Climate change is having a growing impact on insurers’ bottom lines.
That is the view of German reinsurance giant Munich Re, which highlights an increasing incidence of costly forest fires as a symptom of global warming.
In its global catastrophe report, published yesterday, Munich Re estimated that insurers and reinsurers paid out $80 billion on worldwide natural disaster claims in 2018. That covered half of the estimated $160 billion in economic losses.
The single most costly event was the Camp Fire, which devastated the small town of Paradise in northern California in November and caused 68 fatalities, as well as total losses of $16.5 billion, of which $12.5 billion were insured.
Ernst Rauch, Munich Re’s chief climatologist, said global warming was causing forest fires to enter a new dimension, with losses running into the tens of billions of dollars.
“Higher and higher temperatures are leading to ever greater droughts, and high humidity in the winter means that shrubbery grows quickly, creating an easily flammable material in dry summers,” Mr Rauch told Reuters.
The report highlights three California wildfires, the Carr Fire in July and August and the Camp and Woolsey Fires of November, which between them caused overall losses of $24 billion, of which $18 billion were insured.
So almost one quarter of insured natural disaster losses were attributable to wildfires.
The year’s total of $80 billion paid out by insurers was less than the $140 billion tab they picked up in 2017, but still nearly double the inflation-adjusted $41 billion average over the past 30 years, Munich Re said.
Last year ranks among the ten costliest disaster years in terms of overall losses, and was the fourth-costliest year since 1980 for the insurance industry.
Hurricanes Michael and Florence generated total losses of $31 billion, of which $15 billion were insured.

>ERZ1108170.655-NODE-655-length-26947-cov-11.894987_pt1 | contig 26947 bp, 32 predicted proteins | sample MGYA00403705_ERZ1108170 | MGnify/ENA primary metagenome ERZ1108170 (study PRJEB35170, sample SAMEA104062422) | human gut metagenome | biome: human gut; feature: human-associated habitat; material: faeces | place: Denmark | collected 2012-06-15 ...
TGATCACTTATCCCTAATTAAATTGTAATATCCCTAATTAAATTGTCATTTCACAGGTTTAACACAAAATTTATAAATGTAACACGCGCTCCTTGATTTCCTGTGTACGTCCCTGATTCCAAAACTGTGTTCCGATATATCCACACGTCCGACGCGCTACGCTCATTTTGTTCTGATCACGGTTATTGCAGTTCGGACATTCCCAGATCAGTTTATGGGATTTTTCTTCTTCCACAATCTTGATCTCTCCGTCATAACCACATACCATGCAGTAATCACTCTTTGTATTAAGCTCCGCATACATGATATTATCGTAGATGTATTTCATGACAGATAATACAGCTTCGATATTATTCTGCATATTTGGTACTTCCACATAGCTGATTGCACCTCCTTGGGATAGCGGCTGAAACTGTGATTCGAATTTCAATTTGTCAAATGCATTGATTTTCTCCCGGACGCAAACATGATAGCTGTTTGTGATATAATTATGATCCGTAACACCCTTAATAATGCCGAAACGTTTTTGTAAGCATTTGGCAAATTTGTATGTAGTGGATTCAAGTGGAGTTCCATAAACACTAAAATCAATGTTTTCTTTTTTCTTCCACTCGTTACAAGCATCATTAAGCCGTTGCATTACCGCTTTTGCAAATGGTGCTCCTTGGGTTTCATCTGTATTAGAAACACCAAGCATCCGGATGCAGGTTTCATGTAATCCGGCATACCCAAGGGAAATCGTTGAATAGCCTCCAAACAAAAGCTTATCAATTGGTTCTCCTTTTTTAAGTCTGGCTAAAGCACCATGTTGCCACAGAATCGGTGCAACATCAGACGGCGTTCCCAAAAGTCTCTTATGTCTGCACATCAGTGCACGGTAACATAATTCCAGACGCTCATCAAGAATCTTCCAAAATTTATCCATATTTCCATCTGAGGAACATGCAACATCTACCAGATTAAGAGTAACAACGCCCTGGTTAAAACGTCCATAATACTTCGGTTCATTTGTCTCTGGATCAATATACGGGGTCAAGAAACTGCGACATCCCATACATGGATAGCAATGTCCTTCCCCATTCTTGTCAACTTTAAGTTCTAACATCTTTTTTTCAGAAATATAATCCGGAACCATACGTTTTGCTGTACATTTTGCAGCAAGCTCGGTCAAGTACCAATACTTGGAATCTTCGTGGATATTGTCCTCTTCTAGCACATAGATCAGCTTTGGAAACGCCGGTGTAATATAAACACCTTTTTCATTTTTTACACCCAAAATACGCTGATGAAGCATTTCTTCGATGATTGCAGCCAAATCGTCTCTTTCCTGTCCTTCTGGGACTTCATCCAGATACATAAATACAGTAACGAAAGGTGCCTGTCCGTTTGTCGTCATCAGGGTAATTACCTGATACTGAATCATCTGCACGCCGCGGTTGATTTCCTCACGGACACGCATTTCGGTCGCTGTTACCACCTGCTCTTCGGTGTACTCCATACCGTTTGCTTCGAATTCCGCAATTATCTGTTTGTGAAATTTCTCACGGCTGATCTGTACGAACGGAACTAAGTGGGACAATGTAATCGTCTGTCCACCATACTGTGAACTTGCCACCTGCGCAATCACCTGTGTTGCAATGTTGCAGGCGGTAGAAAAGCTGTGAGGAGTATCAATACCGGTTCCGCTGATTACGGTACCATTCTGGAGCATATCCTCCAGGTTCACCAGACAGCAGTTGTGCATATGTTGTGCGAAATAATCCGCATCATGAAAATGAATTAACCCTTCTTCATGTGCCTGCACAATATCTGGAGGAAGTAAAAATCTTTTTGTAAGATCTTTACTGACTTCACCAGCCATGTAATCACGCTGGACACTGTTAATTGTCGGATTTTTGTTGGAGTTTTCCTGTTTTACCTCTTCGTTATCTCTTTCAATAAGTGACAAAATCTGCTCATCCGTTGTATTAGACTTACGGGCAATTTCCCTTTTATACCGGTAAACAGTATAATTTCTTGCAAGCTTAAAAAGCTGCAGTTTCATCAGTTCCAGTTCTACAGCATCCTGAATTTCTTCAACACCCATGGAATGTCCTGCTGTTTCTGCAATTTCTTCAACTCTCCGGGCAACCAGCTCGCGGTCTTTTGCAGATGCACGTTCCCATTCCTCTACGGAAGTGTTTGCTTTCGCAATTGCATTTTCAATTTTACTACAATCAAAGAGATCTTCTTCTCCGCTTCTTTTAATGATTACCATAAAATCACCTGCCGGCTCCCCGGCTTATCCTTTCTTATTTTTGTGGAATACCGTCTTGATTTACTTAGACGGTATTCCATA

North America accounted for 68 per cent of insured losses, while Typhoon Jebi, which cost insurers $9 billion and caused damages in Japan and Taiwan, was the costliest event outside the US.
Petra Löw, the report’s author, touched on the protection gap in developing economies.
“Payouts by the insurance industry helped to boost catastrophe resilience, in other words the ability after a disaster to return to normality as quickly as possible,” Ms Löw said.
“However, industrialised countries still account for the vast majority of insurance payouts following natural catastrophes.”
She added: “The situation with insurance protection in emerging and developing countries is quite different, despite the fact that, for financially weak and low-income countries, improving risk management and resilience-building systems is an important way of mitigating the impact of humanitarian disasters and promoting sustainable economic growth.”
However, Munich Re also noted that 50 per cent of global macroeconomic losses from natural catastrophes in 2018 were insured, a significantly higher percentage than the long-term average of 28 per cent.
Muinich Re NatCatService tallied 850 events, including storms, floods, fires, earthquakes, tsunamis and landslides.
Asia was worst affected with 43 per cent of all events and 74 per cent of the total 10,400 fatalities. The protection gap was very apparent there, with only $18 billion of losses insured out of total losses of $59 billion.